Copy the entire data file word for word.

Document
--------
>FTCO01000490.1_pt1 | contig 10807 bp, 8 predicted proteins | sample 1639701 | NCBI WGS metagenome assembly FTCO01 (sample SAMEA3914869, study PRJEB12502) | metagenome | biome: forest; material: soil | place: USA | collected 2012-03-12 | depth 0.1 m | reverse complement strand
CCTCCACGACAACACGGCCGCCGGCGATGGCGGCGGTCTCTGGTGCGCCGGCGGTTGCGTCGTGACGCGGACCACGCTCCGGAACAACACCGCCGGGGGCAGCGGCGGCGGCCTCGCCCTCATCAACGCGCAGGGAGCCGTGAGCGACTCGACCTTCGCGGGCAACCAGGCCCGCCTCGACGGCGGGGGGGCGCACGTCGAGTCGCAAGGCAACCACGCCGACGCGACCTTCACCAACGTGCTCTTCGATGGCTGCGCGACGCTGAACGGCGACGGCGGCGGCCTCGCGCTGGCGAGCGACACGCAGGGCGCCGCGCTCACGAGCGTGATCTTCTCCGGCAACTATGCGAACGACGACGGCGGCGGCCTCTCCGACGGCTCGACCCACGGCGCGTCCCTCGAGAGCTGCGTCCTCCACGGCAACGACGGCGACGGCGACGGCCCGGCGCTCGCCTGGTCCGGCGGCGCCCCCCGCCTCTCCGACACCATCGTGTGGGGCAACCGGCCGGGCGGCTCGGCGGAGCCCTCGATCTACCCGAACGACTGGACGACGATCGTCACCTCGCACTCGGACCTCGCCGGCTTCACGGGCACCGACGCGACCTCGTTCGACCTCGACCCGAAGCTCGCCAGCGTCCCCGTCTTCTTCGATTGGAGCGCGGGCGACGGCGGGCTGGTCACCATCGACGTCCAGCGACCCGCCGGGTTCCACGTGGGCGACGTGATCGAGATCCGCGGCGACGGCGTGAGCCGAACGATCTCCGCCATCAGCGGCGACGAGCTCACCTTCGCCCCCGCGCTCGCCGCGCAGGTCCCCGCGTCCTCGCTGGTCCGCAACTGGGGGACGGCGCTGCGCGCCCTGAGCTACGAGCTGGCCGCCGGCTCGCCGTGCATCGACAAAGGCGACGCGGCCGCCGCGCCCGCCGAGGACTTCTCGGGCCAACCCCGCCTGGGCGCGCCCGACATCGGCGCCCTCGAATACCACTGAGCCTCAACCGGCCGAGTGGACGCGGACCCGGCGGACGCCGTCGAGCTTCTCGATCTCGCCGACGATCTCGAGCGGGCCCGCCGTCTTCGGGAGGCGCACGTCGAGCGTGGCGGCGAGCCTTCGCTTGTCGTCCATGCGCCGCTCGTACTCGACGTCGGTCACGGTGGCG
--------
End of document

>FTCO01000490.1_pt1 | contig 10807 bp, 8 predicted proteins | sample 1639701 | NCBI WGS metagenome assembly FTCO01 (sample SAMEA3914869, study PRJEB12502) | metagenome | biome: forest; material: soil | place: USA | collected 2012-03-12 | depth 0.1 m | reverse complement strand
CCTCCACGACAACACGGCCGCCGGCGATGGCGGCGGTCTCTGGTGCGCCGGCGGTTGCGTCGTGACGCGGACCACGCTCCGGAACAACACCGCCGGGGGCAGCGGCGGCGGCCTCGCCCTCATCAACGCGCAGGGAGCCGTGAGCGACTCGACCTTCGCGGGCAACCAGGCCCGCCTCGACGGCGGGGGGGCGCACGTCGAGTCGCAAGGCAACCACGCCGACGCGACCTTCACCAACGTGCTCTTCGATGGCTGCGCGACGCTGAACGGCGACGGCGGCGGCCTCGCGCTGGCGAGCGACACGCAGGGCGCCGCGCTCACGAGCGTGATCTTCTCCGGCAACTATGCGAACGACGACGGCGGCGGCCTCTCCGACGGCTCGACCCACGGCGCGTCCCTCGAGAGCTGCGTCCTCCACGGCAACGACGGCGACGGCGACGGCCCGGCGCTCGCCTGGTCCGGCGGCGCCCCCCGCCTCTCCGACACCATCGTGTGGGGCAACCGGCCGGGCGGCTCGGCGGAGCCCTCGATCTACCCGAACGACTGGACGACGATCGTCACCTCGCACTCGGACCTCGCCGGCTTCACGGGCACCGACGCGACCTCGTTCGACCTCGACCCGAAGCTCGCCAGCGTCCCCGTCTTCTTCGATTGGAGCGCGGGCGACGGCGGGCTGGTCACCATCGACGTCCAGCGACCCGCCGGGTTCCACGTGGGCGACGTGATCGAGATCCGCGGCGACGGCGTGAGCCGAACGATCTCCGCCATCAGCGGCGACGAGCTCACCTTCGCCCCCGCGCTCGCCGCGCAGGTCCCCGCGTCCTCGCTGGTCCGCAACTGGGGGACGGCGCTGCGCGCCCTGAGCTACGAGCTGGCCGCCGGCTCGCCGTGCATCGACAAAGGCGACGCGGCCGCCGCGCCCGCCGAGGACTTCTCGGGCCAACCCCGCCTGGGCGCGCCCGACATCGGCGCCCTCGAATACCACTGAGCCTCAACCGGCCGAGTGGACGCGGACCCGGCGGACGCCGTCGAGCTTCTCGATCTCGCCGACGATCTCGAGCGGGCCCGCCGTCTTCGGGAGGCGCACGTCGAGCGTGGCGGCGAGCCTTCGCTTGTCGTCCATGCGCCGCTCGTACTCGACGTCGGTCACGGTGGCG